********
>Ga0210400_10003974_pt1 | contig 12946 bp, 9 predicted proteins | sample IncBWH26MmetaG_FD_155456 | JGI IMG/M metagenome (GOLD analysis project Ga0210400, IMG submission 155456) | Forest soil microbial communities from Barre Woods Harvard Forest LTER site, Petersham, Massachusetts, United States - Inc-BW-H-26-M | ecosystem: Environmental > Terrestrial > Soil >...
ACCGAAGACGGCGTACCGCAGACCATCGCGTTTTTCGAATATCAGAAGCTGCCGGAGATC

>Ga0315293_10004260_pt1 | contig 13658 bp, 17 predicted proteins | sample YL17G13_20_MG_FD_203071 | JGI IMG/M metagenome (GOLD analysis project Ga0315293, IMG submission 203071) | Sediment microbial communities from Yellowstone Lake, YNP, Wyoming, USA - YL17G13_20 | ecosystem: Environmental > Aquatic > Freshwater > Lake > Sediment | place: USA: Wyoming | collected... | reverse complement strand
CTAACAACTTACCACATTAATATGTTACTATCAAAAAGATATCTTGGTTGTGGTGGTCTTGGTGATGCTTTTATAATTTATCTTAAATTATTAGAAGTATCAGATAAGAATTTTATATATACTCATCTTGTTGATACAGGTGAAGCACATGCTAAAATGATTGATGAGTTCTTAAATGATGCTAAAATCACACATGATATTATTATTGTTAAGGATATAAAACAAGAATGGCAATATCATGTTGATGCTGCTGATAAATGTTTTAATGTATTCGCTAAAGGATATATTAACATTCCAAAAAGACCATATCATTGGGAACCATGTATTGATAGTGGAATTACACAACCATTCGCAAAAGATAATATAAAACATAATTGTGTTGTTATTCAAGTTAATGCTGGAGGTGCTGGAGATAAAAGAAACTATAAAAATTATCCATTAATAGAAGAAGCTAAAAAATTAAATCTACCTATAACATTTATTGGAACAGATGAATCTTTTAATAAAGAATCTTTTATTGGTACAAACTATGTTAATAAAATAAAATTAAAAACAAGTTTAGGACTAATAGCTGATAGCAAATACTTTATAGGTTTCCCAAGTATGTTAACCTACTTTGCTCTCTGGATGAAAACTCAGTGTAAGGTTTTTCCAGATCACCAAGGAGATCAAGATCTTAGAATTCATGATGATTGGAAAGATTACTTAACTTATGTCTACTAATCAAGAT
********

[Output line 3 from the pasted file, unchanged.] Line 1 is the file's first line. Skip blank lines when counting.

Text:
>Ga0315293_10004260_pt1 | contig 13658 bp, 17 predicted proteins | sample YL17G13_20_MG_FD_203071 | JGI IMG/M metagenome (GOLD analysis project Ga0315293, IMG submission 203071) | Sediment microbial communities from Yellowstone Lake, YNP, Wyoming, USA - YL17G13_20 | ecosystem: Environmental > Aquatic > Freshwater > Lake > Sediment | place: USA: Wyoming | collected... | reverse complement strand